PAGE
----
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The Whiskey Plank

We have asked some of our WoodenBoat magazine contributors to write custom posts here, in a series of blogposts. You may comment (if you’re a member of — It’s free and easy). We are pleased to share these with you. If you want to contribute your own original posts, we ask that you do so at “Your Turn,” not here. The views expressed are those of the authors and may not necessarily reflect those of WoodenBoat.

The whiskey plank, traditionally, is the last plank fastened into the hull. The occasion is typically marked by a party to celebrate.

by Reuel Parker

T’IEN HOU in her junk-rigged Lorcha persona

In very shallow parts of the Bahamas, places protected behind large islands and in “bights” (tidal estuaries and the lee-side west coasts of some islands), there are strange underwater formations I call “haystacks.” These are formed in soft “marl”—the white mud made from sand, calcareous debris and water—that often has a consistency such that sailors think of it as mayonnaise. In places where the marl is thick, large areas protected from sea and swell, the marl lies just below sea level and is covered with seaweed and sea grass.

By Reuel Parker

Mayor of Joe's Sound

On March 26, 2012, I set sail from George Town, Great Exuma, Bahamas, for Cape Santa Maria, the north end of Long Island, about 25 miles away as the seagull flies. I was sailing in my sharpie schooner IBIS, with Canadian Joee Sym as first mate. Because this was a windward passage, and because IBIS is flat-bottomed with a centerboard, it was a somewhat rough beat to windward, and we motorsailed to get there early enough to seek out a good anchorage.

By Reuel Parker

Entrance to Sivananda Ashram Yoga Retreat
IBIS’s first mate Joee Sym at the entrance to Sivananda Ashram Yoga Retreat on Paradise Island, Bahamas

by Reuel Parker

Columbian copra schooner
A seamanlike Columbian copra schooner in the San Blas Islands

In Blog #25 I described visiting ruins in Portobelo, Panama, on the Caribbean side of the Panama Canal. We continued sailing east, beating into the powerful northeast trade winds in my cutter FISHERS HORNPIPE, toward our destination: the San Blas Islands, home of the Kuna Indians, half in Panama and half in Columbia.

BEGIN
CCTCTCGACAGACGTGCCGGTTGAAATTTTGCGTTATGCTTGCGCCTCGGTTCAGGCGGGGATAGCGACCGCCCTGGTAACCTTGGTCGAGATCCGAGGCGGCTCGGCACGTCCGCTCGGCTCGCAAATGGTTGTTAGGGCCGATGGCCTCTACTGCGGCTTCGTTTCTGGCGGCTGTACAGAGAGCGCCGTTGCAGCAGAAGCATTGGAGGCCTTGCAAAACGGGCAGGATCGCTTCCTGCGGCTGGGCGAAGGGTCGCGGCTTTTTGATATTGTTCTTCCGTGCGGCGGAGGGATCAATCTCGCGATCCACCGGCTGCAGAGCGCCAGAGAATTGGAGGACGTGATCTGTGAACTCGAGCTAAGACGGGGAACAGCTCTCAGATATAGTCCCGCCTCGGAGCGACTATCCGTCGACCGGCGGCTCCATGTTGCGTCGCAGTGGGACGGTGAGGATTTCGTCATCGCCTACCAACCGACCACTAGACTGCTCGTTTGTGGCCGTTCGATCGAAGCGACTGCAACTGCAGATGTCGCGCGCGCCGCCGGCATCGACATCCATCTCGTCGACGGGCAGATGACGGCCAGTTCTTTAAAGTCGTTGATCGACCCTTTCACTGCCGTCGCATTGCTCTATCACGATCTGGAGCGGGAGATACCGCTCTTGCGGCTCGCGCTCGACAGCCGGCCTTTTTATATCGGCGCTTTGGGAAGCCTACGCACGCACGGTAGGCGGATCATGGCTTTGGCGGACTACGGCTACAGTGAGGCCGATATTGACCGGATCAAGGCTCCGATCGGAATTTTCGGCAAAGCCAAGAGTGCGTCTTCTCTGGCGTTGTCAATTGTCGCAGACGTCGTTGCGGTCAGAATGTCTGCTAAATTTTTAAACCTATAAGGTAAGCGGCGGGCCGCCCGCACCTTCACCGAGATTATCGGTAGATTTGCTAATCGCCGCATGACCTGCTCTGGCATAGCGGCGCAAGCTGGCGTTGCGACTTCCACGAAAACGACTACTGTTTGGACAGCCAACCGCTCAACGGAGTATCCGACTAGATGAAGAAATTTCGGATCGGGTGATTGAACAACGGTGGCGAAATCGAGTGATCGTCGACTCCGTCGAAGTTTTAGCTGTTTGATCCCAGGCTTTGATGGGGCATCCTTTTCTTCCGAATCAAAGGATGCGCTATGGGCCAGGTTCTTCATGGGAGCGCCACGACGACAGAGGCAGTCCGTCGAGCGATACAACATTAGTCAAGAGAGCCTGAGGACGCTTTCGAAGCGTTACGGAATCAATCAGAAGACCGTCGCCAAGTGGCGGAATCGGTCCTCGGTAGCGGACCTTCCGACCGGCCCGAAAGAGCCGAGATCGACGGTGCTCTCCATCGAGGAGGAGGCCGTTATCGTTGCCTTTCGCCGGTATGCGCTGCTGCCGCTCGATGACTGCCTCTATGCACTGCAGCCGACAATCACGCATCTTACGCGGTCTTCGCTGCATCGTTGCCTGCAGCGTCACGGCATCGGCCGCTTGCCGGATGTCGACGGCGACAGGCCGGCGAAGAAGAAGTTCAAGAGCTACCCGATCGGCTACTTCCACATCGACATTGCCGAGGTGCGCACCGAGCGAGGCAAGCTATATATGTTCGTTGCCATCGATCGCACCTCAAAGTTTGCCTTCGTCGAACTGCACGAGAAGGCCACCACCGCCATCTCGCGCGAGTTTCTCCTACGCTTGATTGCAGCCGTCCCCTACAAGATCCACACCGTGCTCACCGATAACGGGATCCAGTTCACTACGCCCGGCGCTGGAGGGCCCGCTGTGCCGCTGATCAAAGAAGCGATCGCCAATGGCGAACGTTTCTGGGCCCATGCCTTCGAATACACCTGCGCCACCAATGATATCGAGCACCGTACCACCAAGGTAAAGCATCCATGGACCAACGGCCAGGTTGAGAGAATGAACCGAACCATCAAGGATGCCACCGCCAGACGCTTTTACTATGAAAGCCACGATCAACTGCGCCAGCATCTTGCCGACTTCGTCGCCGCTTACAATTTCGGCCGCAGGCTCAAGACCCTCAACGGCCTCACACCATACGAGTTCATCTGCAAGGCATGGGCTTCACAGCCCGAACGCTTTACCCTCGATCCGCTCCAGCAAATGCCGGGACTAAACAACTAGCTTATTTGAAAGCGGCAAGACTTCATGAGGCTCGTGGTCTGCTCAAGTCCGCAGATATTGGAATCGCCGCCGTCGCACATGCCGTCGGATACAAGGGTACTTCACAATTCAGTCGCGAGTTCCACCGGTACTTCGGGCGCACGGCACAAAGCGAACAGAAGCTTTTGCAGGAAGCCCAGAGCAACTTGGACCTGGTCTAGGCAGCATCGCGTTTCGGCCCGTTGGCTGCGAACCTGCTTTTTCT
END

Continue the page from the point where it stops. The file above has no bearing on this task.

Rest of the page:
by Reuel Parker

TIEN HOU's head

I have pondered the question of optimum head location for many years, always being less than happy with most traditional arrangements. Having lived on sail and power boats intermittently since the 1950’s, I think I have experienced most of the possible choices for location and type of marine toilet… and they have all been dreadful!

Whether the head is tucked way up in the fo’c’s’le, tacked onto a stateroom, or placed in the saloon close to the cockpit, it tends to stink up the entire boat. Sea water combined with human waste exacerbates the smell with tiny organisms which go ballistic in the marine toilet, plumbing, holding tank, and (worst case scenario) bilge. Hatches, portlights and vents just never seem to solve the problem.

by Reuel Parker


I sailed FISHERS HORNPIPE, my first cruising sailboat, from California to Florida in 1979/1980, through the Panama Canal. On the Caribbean side of the Canal, I was told that one of the prime places to visit was Portobelo, site of a historic Spanish fort, from which Central and South America were plundered for gold, silver and slaves.

Portobelo was also on the way to the San Blas Islands (home of the Kuna Indians), half in Panama and half in Columbia—also a prime place to visit. And by working our way east along the coast, we would have a better point of sail when departing to sail north.

by Reuel Parker

Bahamian fishing sloop beached for painting
A Bahamian Fishing Sloop beached for painting in Rolleville, Great Exuma, in 1987. In the foreground is a
class of school children on a field trip.

by Reuel Parker

Class A sloops racing

I first sailed to the Bahamas in March/April of 1981. I had sailed my cutter FISHERS HORNPIPE from California, via the Panama Canal. I immediately fell in love with the Bahamas, and have been visiting them every opportunity since. That first trip, we were in George Town, Great Exuma for the Family Island Regatta—native sloop races.

By Reuel Parker

Incorporation of the fore shroud turnbuckle as a fairlead

Around thirty-five years ago, I was at sea on a sailboat with conventional stainless steel stanchions and plastic-coated stainless steel wire-rope lifelines. This was off the California coast, and one of those big northwest rollers heeled the vessel suddenly and sharply, throwing me bodily against a stanchion. The top of it caught me in the ribs, cracking two of them and causing a huge purple bruise the size of a grapefruit. Needless to say, I was disabled for several weeks.

by Reuel Parker

Brogans on the water

The missing link in the well-known evolution of Chesapeake Bay oyster fishermen is the Brogan. First came sailing log canoes, which are still extant on the Bay, and are raced very competitively to this day. Last came the bugeye and the skipjack—bugeyes are getting scarce, but skipjacks (AKA bateaux) still work the oyster beds under sail, and are among the last sailing workboats in the world.


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